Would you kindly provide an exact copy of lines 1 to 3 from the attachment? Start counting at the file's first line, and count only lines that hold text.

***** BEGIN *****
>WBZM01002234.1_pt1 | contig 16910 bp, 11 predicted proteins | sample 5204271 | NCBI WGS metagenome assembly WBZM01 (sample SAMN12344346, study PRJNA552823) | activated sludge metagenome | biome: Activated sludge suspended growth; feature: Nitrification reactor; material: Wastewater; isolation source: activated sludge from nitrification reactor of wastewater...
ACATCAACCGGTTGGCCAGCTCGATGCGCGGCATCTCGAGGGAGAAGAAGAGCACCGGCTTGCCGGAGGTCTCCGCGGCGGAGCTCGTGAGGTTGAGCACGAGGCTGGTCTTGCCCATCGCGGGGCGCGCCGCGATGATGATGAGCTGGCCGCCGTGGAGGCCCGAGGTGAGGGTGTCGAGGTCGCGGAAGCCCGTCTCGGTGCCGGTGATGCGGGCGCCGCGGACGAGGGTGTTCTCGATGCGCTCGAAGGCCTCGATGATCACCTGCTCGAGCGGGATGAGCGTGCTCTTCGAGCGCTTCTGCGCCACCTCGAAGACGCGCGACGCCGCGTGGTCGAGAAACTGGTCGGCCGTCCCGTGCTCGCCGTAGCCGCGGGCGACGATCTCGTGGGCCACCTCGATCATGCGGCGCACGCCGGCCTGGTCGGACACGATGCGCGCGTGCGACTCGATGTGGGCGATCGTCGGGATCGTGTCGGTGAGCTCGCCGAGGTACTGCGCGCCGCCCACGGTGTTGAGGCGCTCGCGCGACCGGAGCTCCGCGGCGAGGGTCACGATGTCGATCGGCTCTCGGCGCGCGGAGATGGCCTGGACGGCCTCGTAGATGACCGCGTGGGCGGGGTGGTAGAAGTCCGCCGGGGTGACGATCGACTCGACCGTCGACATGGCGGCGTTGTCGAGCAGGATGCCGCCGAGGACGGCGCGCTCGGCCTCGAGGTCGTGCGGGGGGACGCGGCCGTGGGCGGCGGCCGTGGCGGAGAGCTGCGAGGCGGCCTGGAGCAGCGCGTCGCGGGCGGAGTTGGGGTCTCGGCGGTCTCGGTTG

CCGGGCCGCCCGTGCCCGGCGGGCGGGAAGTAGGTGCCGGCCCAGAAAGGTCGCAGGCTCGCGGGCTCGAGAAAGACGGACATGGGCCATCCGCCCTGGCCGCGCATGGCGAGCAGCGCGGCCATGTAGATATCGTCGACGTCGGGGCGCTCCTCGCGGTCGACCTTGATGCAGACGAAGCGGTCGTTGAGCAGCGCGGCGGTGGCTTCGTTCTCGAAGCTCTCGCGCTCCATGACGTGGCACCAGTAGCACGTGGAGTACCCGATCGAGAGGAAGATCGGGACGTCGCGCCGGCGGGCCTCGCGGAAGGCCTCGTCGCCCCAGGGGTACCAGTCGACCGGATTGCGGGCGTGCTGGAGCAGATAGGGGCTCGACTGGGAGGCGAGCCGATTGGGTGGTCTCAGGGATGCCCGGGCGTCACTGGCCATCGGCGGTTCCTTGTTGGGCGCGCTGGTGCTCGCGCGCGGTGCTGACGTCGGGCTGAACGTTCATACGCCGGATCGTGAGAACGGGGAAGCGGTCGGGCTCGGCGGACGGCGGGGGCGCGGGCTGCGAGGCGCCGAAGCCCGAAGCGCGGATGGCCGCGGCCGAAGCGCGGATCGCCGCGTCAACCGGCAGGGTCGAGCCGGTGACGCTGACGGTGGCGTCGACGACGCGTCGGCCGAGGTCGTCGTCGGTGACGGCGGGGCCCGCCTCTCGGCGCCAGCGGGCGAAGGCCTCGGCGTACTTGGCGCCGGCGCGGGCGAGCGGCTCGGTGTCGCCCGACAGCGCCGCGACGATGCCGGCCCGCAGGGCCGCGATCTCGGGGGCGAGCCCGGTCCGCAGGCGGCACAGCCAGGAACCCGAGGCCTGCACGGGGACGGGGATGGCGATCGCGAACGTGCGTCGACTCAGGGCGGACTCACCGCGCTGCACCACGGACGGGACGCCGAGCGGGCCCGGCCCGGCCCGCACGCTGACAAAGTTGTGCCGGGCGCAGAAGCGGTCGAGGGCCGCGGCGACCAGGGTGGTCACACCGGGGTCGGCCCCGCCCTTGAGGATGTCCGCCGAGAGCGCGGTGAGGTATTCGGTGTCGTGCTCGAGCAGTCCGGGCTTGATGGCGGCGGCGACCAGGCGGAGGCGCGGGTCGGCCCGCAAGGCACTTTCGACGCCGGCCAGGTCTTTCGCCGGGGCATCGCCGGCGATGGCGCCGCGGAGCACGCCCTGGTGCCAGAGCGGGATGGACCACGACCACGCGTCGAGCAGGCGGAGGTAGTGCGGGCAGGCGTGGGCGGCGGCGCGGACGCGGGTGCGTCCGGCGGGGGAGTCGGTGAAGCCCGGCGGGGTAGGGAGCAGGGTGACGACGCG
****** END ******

>WBZM01002234.1_pt1 | contig 16910 bp, 11 predicted proteins | sample 5204271 | NCBI WGS metagenome assembly WBZM01 (sample SAMN12344346, study PRJNA552823) | activated sludge metagenome | biome: Activated sludge suspended growth; feature: Nitrification reactor; material: Wastewater; isolation source: activated sludge from nitrification reactor of wastewater...
ACATCAACCGGTTGGCCAGCTCGATGCGCGGCATCTCGAGGGAGAAGAAGAGCACCGGCTTGCCGGAGGTCTCCGCGGCGGAGCTCGTGAGGTTGAGCACGAGGCTGGTCTTGCCCATCGCGGGGCGCGCCGCGATGATGATGAGCTGGCCGCCGTGGAGGCCCGAGGTGAGGGTGTCGAGGTCGCGGAAGCCCGTCTCGGTGCCGGTGATGCGGGCGCCGCGGACGAGGGTGTTCTCGATGCGCTCGAAGGCCTCGATGATCACCTGCTCGAGCGGGATGAGCGTGCTCTTCGAGCGCTTCTGCGCCACCTCGAAGACGCGCGACGCCGCGTGGTCGAGAAACTGGTCGGCCGTCCCGTGCTCGCCGTAGCCGCGGGCGACGATCTCGTGGGCCACCTCGATCATGCGGCGCACGCCGGCCTGGTCGGACACGATGCGCGCGTGCGACTCGATGTGGGCGATCGTCGGGATCGTGTCGGTGAGCTCGCCGAGGTACTGCGCGCCGCCCACGGTGTTGAGGCGCTCGCGCGACCGGAGCTCCGCGGCGAGGGTCACGATGTCGATCGGCTCTCGGCGCGCGGAGATGGCCTGGACGGCCTCGTAGATGACCGCGTGGGCGGGGTGGTAGAAGTCCGCCGGGGTGACGATCGACTCGACCGTCGACATGGCGGCGTTGTCGAGCAGGATGCCGCCGAGGACGGCGCGCTCGGCCTCGAGGTCGTGCGGGGGGACGCGGCCGTGGGCGGCGGCCGTGGCGGAGAGCTGCGAGGCGGCCTGGAGCAGCGCGTCGCGGGCGGAGTTGGGGTCTCGGCGGTCTCGGTTG

CCGGGCCGCCCGTGCCCGGCGGGCGGGAAGTAGGTGCCGGCCCAGAAAGGTCGCAGGCTCGCGGGCTCGAGAAAGACGGACATGGGCCATCCGCCCTGGCCGCGCATGGCGAGCAGCGCGGCCATGTAGATATCGTCGACGTCGGGGCGCTCCTCGCGGTCGACCTTGATGCAGACGAAGCGGTCGTTGAGCAGCGCGGCGGTGGCTTCGTTCTCGAAGCTCTCGCGCTCCATGACGTGGCACCAGTAGCACGTGGAGTACCCGATCGAGAGGAAGATCGGGACGTCGCGCCGGCGGGCCTCGCGGAAGGCCTCGTCGCCCCAGGGGTACCAGTCGACCGGATTGCGGGCGTGCTGGAGCAGATAGGGGCTCGACTGGGAGGCGAGCCGATTGGGTGGTCTCAGGGATGCCCGGGCGTCACTGGCCATCGGCGGTTCCTTGTTGGGCGCGCTGGTGCTCGCGCGCGGTGCTGACGTCGGGCTGAACGTTCATACGCCGGATCGTGAGAACGGGGAAGCGGTCGGGCTCGGCGGACGGCGGGGGCGCGGGCTGCGAGGCGCCGAAGCCCGAAGCGCGGATGGCCGCGGCCGAAGCGCGGATCGCCGCGTCAACCGGCAGGGTCGAGCCGGTGACGCTGACGGTGGCGTCGACGACGCGTCGGCCGAGGTCGTCGTCGGTGACGGCGGGGCCCGCCTCTCGGCGCCAGCGGGCGAAGGCCTCGGCGTACTTGGCGCCGGCGCGGGCGAGCGGCTCGGTGTCGCCCGACAGCGCCGCGACGATGCCGGCCCGCAGGGCCGCGATCTCGGGGGCGAGCCCGGTCCGCAGGCGGCACAGCCAGGAACCCGAGGCCTGCACGGGGACGGGGATGGCGATCGCGAACGTGCGTCGACTCAGGGCGGACTCACCGCGCTGCACCACGGACGGGACGCCGAGCGGGCCCGGCCCGGCCCGCACGCTGACAAAGTTGTGCCGGGCGCAGAAGCGGTCGAGGGCCGCGGCGACCAGGGTGGTCACACCGGGGTCGGCCCCGCCCTTGAGGATGTCCGCCGAGAGCGCGGTGAGGTATTCGGTGTCGTGCTCGAGCAGTCCGGGCTTGATGGCGGCGGCGACCAGGCGGAGGCGCGGGTCGGCCCGCAAGGCACTTTCGACGCCGGCCAGGTCTTTCGCCGGGGCATCGCCGGCGATGGCGCCGCGGAGCACGCCCTGGTGCCAGAGCGGGATGGACCACGACCACGCGTCGAGCAGGCGGAGGTAGTGCGGGCAGGCGTGGGCGGCGGCGCGGACGCGGGTGCGTCCGGCGGGGGAGTCGGTGAAGCCCGGCGGGGTAGGGAGCAGGGTGACGACGCG